The defendants concede that such proof may be evidence of another drug conspiracy or conspiracies, but they argue that events that happened in Indiana, Pennsylvania, and Texas had nothing to do with this conspiracy. They assert that the evidence was totally irrelevant and highly prejudicial. When defendants claim that the district court admitted evidence whose probative value was substantially outweighed by the danger of unfair prejudice, "we view the evidence in the light most favorable to the prosecution. As such, we maximize the probative value of the evidence and minimize its potential prejudice to the defendant[s]." United States v. Logan, 250 F.3d 350, 368 (6th Cir.) (internal citation omitted), cert. denied, ___ U.S. ___, 122 S.Ct. 216, 151 L.Ed.2d 154 (2001), and cert. denied, ___ U.S. ___, 122 S.Ct. 468, 151 L.Ed.2d 384 (2001).
The testimony of Brown, Caldwell, and Officer Watson described acts by persons who were alleged conspirators. These acts took place during the relevant time period and they concerned trafficking in marijuana. In addition, the geographical range of the events described by these witnesses was consistent with other evidence about the operation of the charged conspiracy. The defendants' assertion of irrelevance is simply an unsupported argument. Because the probative value of the challenged evidence was high, and the potential for unfair prejudice to the defendants was low, we find no error in the district court's decision to admit the evidence.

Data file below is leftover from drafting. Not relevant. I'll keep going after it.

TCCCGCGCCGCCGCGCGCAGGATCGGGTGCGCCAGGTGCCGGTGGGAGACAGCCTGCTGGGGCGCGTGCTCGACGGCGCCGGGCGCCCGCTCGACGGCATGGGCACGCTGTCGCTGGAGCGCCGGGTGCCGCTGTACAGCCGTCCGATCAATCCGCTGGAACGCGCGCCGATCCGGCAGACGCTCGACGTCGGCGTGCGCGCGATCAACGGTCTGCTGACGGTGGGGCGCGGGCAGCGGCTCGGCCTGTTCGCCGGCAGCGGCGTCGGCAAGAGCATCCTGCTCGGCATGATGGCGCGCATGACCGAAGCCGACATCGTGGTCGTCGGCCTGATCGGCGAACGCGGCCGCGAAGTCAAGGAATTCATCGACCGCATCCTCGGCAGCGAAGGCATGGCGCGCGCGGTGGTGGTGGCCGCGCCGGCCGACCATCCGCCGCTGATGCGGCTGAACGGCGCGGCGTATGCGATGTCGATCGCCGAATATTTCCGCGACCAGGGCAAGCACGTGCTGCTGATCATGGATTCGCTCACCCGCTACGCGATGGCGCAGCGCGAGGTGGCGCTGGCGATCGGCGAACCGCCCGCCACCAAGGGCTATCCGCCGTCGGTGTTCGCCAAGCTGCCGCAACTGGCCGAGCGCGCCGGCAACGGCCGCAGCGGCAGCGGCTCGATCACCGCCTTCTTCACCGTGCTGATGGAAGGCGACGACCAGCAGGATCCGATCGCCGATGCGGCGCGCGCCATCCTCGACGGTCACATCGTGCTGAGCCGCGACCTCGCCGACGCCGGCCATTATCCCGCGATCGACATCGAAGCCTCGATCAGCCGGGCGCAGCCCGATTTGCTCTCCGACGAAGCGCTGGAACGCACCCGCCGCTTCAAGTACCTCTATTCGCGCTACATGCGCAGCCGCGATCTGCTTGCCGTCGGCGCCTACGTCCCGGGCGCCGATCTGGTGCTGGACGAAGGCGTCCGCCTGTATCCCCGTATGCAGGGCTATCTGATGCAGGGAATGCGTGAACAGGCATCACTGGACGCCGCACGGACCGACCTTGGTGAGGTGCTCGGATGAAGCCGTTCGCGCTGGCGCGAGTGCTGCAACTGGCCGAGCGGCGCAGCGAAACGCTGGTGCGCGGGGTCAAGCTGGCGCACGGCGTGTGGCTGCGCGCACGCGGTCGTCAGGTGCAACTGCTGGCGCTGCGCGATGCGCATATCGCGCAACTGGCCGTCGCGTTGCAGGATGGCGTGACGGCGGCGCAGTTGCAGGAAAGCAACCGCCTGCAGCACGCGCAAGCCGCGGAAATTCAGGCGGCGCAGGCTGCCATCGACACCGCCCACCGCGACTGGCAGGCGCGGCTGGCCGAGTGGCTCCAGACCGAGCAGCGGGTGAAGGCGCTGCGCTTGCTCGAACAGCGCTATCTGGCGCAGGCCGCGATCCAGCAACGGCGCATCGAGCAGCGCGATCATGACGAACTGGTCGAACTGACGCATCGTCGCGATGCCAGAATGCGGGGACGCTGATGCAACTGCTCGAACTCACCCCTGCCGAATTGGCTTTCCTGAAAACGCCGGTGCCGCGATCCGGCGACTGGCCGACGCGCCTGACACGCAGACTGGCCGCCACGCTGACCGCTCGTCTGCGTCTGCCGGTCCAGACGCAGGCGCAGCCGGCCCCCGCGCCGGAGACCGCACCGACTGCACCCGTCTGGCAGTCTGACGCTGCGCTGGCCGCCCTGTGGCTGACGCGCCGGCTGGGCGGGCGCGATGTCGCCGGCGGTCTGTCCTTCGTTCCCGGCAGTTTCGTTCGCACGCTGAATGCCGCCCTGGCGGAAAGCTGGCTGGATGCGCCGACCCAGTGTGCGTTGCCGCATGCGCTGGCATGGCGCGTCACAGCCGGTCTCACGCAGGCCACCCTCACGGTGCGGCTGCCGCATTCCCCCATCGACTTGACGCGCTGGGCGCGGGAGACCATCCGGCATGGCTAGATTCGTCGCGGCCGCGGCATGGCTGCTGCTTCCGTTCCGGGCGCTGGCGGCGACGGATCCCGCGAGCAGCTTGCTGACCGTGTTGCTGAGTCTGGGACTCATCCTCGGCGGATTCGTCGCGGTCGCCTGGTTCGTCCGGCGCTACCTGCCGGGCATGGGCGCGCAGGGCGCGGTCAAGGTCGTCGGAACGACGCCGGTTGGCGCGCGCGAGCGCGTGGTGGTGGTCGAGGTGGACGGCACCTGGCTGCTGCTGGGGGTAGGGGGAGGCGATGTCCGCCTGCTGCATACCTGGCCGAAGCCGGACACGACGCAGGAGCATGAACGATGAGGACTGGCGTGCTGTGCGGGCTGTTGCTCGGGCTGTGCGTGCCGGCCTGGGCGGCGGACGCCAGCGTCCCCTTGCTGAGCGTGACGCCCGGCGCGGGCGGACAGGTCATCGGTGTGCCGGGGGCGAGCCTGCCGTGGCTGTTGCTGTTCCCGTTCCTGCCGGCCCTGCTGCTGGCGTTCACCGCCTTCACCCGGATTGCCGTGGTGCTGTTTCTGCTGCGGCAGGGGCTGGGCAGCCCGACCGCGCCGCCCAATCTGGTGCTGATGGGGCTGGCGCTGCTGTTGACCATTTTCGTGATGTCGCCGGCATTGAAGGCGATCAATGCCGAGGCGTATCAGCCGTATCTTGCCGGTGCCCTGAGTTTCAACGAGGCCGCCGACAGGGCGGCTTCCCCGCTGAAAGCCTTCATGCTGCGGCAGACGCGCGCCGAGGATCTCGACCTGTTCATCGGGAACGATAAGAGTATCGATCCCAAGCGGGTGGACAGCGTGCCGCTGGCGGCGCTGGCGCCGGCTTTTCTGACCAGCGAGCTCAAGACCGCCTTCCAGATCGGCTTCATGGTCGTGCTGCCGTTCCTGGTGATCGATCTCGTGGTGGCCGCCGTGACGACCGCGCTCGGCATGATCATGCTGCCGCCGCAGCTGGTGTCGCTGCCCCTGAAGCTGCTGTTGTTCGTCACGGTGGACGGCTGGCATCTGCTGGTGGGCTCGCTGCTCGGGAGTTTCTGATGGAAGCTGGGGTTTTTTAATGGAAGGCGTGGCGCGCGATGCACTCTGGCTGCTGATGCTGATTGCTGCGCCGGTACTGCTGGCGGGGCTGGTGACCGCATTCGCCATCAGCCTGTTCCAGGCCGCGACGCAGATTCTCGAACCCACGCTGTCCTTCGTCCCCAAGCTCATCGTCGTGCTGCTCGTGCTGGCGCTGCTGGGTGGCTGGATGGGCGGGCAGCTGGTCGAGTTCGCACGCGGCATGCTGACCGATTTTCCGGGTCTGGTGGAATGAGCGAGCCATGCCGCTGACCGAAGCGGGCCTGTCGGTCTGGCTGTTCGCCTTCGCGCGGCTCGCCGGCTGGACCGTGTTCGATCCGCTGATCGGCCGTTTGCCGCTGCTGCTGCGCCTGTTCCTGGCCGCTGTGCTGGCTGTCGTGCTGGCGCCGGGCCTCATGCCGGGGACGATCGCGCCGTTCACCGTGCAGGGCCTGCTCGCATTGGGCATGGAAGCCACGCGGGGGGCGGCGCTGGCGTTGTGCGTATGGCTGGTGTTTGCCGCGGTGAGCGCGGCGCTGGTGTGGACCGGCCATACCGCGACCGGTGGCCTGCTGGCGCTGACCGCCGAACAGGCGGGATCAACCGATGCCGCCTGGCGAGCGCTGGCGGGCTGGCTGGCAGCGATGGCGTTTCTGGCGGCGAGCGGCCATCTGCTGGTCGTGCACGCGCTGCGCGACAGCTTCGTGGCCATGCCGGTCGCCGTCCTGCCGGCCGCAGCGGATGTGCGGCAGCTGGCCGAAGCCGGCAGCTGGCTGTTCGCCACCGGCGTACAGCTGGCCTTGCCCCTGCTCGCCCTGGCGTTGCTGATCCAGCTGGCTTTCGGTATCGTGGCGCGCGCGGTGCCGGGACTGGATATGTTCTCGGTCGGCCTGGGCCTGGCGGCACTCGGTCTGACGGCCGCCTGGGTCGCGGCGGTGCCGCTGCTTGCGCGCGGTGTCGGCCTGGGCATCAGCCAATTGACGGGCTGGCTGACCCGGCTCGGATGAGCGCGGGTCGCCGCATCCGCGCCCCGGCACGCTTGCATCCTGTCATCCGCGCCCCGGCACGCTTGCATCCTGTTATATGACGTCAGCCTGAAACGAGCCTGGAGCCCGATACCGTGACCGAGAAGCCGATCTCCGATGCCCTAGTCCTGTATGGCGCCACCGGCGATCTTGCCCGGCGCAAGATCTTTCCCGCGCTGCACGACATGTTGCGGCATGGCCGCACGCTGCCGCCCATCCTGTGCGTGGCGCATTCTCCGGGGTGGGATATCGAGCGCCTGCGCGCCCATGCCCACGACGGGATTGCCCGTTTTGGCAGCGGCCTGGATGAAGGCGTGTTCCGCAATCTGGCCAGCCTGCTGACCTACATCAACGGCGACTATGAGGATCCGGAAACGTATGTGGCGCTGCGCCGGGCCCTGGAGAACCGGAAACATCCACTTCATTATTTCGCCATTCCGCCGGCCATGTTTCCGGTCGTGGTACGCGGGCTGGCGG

Harris, in contrast to his codefendants, presents the alternative argument that even if the evidence "was admitted as part of the conspiracy," the conspiracy "was never sufficiently established in relation to Harris." Part II.D. below considers this argument to the extent that it is a contention that the evidence at trial was insufficient to support Harris's conviction. But the argument could also be construed as a claim that when one who is charged with conspiracy joins the criminal enterprise after its inception, only evidence of events that took place after he joined is admissible. Controlling case law, however, forecloses such a claim. United States v. United States Gypsum Co., 333 U.S. 364, 393, 68 S.Ct. 525, 92 L.Ed. 746 (1948) ("With the conspiracy thus fully established, the declarations and acts of the various members, even though done or made prior to the adherence of some to the conspiracy, become admissible against all as declarations or acts of co-conspirators in aid of the conspiracy."); United States v. Cassity, 631 F.2d 461, 464 (6th Cir.1980) ("[W]e reject the argument by appellants that only those co-conspirator statements made after they joined the conspiracy are admissible against them.").